Dreams of Joy (Hardcover)
A Novel (Shanghai Girls #2)
Random House, 9781400067121, 368pp.
Publication Date: May 31, 2011
Reeling from newly uncovered family secrets, and anger at her mother and aunt for keeping them from her, Joy runs away to Shanghai in early 1957 to find her birth father—the artist Z.G. Li, with whom both May and Pearl were once in love. Dazzled by him, and blinded by idealism and defiance, Joy throws herself into the New Society of Red China, heedless of the dangers in the communist regime.
Devastated by Joy’s flight and terrified for her safety, Pearl is determined to save her daughter, no matter the personal cost. From the crowded city to remote villages, Pearl confronts old demons and almost insurmountable challenges as she follows Joy, hoping for reconciliation. Yet even as Joy’s and Pearl’s separate journeys converge, one of the most tragic episodes in China’s history threatens their very lives.
Acclaimed for her richly drawn characters and vivid storytelling, Lisa See once again renders a family challenged by tragedy and time, yet ultimately united by the resilience of love.
About the Author
Praise For Dreams of Joy: A Novel (Shanghai Girls #2)…
“One of those hard-to-put down-until-four in-the-morning books . . . With each new novel, Lisa See gets better and better.”—Los Angeles Times
“Once again, See’s research feels impeccable, and she has created an authentic, visually arresting world.”—The Washington Post
“A stunningly researched epic about revolutionary-era China.”—Los Angeles
“See is a gifted historical novelist. She illuminates a turning point in Chinese history when people still remembered the inequities of the feudal caste system, and in some cases embodied them. . . . See is unflinching in her willingness to describe it all.”—San Francisco Chronicle
“See’s fans will be glad to read more about Pearl, May and Joy, and See’s recurring themes of unbreakable family bonds and strong-willed women.”—The Oregonian
Conversation Starters from ReadingGroupChoices.com
Joy is frequently described in terms of her Tiger astrological sign. In Dreams of Joy, where do you see her acting true to her Tiger nature? Where do you see her acting un-Tiger like?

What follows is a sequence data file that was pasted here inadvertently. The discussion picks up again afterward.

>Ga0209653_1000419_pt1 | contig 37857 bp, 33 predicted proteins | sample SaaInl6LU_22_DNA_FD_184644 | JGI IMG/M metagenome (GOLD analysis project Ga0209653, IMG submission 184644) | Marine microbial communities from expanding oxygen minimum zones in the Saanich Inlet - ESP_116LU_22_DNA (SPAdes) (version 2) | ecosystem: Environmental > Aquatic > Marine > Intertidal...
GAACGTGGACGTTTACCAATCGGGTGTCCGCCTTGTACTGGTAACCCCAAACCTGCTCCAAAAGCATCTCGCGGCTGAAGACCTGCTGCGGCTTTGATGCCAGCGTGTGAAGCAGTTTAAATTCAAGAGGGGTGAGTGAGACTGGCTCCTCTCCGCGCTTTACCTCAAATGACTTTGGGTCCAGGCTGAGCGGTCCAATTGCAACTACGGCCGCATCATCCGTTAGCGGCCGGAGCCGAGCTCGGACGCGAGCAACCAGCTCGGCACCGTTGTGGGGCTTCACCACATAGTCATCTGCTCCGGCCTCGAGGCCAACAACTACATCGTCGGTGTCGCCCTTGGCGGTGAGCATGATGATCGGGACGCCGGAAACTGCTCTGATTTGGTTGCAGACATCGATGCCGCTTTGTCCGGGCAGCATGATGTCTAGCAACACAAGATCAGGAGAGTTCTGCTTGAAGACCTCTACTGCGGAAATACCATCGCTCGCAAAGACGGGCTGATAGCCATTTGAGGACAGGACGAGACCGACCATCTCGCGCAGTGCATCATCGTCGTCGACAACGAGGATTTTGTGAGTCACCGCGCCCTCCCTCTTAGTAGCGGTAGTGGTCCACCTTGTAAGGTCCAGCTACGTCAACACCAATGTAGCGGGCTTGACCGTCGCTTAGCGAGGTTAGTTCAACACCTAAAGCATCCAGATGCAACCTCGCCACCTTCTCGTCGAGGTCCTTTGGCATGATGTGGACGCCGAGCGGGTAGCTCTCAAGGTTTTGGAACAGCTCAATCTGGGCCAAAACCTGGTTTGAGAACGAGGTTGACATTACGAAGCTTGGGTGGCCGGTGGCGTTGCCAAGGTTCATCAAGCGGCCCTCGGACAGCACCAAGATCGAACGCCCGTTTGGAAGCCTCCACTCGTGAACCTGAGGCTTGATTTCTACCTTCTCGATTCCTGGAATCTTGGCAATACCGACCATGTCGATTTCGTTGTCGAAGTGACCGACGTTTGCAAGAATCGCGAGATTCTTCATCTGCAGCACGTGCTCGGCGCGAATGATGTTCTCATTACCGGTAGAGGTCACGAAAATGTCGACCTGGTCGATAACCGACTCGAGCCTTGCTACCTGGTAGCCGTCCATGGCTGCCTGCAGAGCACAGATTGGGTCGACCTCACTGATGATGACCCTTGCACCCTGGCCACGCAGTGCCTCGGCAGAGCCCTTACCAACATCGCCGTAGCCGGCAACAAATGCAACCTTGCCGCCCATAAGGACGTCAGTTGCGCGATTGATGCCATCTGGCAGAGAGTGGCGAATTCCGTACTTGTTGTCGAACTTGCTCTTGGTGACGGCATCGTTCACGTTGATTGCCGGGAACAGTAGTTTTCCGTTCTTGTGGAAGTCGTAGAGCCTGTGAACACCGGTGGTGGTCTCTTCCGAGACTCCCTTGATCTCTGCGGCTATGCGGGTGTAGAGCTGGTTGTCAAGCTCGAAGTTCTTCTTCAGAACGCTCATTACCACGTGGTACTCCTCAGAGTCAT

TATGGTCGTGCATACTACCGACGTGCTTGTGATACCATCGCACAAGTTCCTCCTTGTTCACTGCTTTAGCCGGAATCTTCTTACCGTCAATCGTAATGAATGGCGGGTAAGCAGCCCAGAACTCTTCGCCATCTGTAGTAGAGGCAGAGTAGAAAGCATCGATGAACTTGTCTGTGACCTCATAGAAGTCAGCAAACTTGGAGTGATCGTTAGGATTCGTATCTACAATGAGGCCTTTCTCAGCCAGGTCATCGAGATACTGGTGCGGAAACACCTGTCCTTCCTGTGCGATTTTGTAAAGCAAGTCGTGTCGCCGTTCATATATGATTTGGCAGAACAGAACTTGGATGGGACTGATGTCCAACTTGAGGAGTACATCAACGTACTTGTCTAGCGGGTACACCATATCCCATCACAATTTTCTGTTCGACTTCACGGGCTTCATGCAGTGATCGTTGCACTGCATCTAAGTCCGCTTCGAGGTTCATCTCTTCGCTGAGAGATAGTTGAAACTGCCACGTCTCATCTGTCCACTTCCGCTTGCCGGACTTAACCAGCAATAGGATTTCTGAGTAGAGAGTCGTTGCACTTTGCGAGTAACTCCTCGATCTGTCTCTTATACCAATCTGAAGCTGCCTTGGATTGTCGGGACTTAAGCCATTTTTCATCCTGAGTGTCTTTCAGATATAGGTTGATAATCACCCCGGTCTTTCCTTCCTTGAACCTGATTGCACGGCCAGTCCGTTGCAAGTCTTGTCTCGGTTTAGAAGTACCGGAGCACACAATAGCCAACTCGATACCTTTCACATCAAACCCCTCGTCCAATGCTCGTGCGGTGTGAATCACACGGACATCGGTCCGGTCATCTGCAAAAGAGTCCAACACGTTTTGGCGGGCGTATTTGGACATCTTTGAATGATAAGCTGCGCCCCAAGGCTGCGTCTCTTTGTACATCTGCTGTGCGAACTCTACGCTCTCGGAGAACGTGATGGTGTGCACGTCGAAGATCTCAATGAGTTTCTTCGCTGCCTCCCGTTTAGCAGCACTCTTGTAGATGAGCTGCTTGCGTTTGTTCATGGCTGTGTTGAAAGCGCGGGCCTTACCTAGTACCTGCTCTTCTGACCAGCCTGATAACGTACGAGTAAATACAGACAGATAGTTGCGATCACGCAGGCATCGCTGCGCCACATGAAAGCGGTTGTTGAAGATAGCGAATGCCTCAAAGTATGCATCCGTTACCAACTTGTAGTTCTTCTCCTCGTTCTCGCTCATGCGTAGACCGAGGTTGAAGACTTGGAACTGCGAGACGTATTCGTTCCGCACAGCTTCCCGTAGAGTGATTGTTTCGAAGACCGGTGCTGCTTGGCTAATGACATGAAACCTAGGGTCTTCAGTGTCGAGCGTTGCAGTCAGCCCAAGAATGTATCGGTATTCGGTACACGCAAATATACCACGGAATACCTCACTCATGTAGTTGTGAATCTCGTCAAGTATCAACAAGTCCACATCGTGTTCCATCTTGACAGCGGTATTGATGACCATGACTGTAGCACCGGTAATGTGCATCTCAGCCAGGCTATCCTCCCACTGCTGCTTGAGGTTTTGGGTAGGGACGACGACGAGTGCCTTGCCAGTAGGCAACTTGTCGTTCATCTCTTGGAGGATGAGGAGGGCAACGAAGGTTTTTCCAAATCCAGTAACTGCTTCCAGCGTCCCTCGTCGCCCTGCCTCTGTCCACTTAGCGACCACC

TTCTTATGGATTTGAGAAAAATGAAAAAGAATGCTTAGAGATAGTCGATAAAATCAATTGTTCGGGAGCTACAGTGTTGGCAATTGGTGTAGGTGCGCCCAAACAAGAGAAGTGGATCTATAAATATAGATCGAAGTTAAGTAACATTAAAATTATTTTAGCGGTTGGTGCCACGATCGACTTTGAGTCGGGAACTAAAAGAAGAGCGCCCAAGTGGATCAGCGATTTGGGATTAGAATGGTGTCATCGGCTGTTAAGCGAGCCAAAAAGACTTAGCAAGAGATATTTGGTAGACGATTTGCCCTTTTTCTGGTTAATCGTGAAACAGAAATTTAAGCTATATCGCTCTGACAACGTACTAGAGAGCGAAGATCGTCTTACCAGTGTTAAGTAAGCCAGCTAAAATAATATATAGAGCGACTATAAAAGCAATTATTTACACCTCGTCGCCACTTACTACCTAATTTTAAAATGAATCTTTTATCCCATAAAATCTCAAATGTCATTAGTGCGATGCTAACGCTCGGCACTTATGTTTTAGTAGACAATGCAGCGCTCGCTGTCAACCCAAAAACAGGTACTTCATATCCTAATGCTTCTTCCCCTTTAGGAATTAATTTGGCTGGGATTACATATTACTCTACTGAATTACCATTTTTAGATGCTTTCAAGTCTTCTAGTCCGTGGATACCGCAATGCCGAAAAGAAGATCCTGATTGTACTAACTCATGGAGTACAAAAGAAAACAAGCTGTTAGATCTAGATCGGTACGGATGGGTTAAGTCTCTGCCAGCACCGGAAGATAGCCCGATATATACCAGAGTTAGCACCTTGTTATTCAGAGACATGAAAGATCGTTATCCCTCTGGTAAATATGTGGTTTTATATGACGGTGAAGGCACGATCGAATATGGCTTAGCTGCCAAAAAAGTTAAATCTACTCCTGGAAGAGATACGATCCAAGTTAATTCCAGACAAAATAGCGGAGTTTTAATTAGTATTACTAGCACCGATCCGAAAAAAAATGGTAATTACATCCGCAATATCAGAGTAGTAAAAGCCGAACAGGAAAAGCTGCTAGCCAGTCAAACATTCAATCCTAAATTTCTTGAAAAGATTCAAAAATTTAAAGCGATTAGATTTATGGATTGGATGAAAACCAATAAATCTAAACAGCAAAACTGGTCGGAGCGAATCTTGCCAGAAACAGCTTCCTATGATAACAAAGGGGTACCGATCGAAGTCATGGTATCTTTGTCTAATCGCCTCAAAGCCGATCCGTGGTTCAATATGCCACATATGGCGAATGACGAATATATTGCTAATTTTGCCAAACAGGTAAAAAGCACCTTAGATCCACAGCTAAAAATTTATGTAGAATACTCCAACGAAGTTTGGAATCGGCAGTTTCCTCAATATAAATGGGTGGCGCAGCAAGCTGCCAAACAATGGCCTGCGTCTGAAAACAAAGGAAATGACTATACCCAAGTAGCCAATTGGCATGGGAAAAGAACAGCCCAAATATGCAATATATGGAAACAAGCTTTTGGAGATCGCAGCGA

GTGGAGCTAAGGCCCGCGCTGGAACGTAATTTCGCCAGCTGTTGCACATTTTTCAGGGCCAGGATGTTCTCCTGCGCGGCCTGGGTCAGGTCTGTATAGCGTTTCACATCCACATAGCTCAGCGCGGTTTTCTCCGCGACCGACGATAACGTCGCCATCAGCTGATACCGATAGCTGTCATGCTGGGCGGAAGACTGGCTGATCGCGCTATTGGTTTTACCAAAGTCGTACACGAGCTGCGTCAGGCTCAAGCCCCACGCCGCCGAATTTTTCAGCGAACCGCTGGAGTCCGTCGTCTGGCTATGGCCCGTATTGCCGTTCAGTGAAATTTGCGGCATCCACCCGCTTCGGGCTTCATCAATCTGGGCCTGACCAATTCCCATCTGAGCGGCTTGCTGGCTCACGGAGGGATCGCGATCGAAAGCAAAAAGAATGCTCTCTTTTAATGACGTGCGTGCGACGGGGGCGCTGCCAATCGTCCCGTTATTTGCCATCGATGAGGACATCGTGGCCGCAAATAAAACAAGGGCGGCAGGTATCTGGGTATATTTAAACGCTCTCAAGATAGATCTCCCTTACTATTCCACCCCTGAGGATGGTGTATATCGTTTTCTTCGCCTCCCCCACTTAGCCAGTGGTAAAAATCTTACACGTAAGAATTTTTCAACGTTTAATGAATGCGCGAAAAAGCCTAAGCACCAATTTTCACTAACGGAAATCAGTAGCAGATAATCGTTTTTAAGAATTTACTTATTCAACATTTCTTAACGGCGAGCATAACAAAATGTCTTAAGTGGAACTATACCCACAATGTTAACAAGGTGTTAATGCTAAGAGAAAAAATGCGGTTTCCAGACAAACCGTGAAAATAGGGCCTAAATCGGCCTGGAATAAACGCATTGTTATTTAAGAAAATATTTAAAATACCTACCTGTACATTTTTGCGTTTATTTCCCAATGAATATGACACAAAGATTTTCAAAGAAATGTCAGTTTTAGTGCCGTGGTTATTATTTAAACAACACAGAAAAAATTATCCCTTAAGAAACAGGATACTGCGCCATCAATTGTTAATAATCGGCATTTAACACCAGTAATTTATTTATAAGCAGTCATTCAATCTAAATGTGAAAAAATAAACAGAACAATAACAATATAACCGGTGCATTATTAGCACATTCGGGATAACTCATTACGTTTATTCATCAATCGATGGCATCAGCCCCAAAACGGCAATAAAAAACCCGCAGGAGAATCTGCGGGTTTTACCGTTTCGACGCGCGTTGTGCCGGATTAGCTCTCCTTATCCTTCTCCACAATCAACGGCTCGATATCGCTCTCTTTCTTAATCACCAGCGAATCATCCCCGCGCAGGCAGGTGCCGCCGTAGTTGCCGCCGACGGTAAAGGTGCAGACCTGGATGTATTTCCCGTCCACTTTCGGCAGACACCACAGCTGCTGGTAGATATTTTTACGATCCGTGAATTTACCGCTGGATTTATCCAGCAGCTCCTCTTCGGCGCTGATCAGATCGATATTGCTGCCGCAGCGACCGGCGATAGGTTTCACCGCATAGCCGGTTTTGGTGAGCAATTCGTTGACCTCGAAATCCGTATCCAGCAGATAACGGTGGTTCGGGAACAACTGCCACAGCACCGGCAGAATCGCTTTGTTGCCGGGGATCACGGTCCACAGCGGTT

Many of us grew up believing that the People’s Republic of China was “closed,” and that it remained that way until President Nixon “opened” it. Certainly Pearl (and even Joy, to a great extent) go to China with preconceived ideas of what they’ll see and experience. In what ways are they right—or wrong?
Does seeing the world through Joy’s eyes help you to understand Pearl? Similarly, does Pearl give insights into her daughter?
The novel’s title, Dreams of Joy, has many meanings. What does the phrase mean to the different characters in the novel, to Lisa, to the reader?
In many ways Dreams of Joy is a traditional coming-of-age novel for Joy. Lisa has said that she believes it’s also a coming of age novel for Pearl and May. Do you agree? If so, how do these three characters grow up? Do they find their happy endings?
Although May plays a key role in Dreams of Joy, she is always off stage. How do you feel about this? Would you rather have May be an on-stage figure in this novel?
Pearl has some pretty strong views about motherhood. At one point she asks, “What tactic do we, as mothers, use with our children when we know they’re going to make, or have already made, a terrible mistake? We accept blame.” Later, she observes, “Like all mothers, I needed to hide my sadness, anger, and grief.” Do you agree with her? Does her attitude about mothering change during the course of the novel?
Joy’s initial perception of China is largely a projection of her youthful idealism. What are the key scenes that force her to adjust her beliefs and feelings in this regard?
Describe the roles that Tao, Ta-ming, Kumei, and Yong play in Dreams of Joy. Why are they so important thematically to the novel?
Food—or severe lack of it—are of critical importance in Dreams of Joy. How does food affect Joy’s growth as a person? Pearl’s?
Let’s consider the men—whether present in the novel as living characters or not—for a moment. What influence do Sam, Z.G., Pearl’s father, Dun, and Tao have on the story? How do they show men at their best and worst? Are any of these characters completely good—or bad?
Dreams of Joy is largely a novel about mothers and daughters, but it’s also about fathers and daughters. How do Joy’s feelings toward Sam and Z.G. change over the course of the novel? Does Pearl’s attitude towards her father change in any way?
There are several moments in the novel when people have to choose the moral or ethical thing to do. Where are those places? What purpose do they play? And why do you think Lisa choose to write them?
Z.G. quotes a 17th-century artist when he says, “Art is the heartbeat of the artist.” How has this idea influenced his life? What impact does this concept have on Joy?
Ultimately, Dreams of Joy is about “mother love”—the love Pearl feels for Joy, Joy feels for her mother, Joy experiences with the birth of her daughter, and the on-going struggle between Pearl and May over who is Joy’s true mother. In what ways do secrets, disappointments, fear, and overwhelming love affect mother love in the story?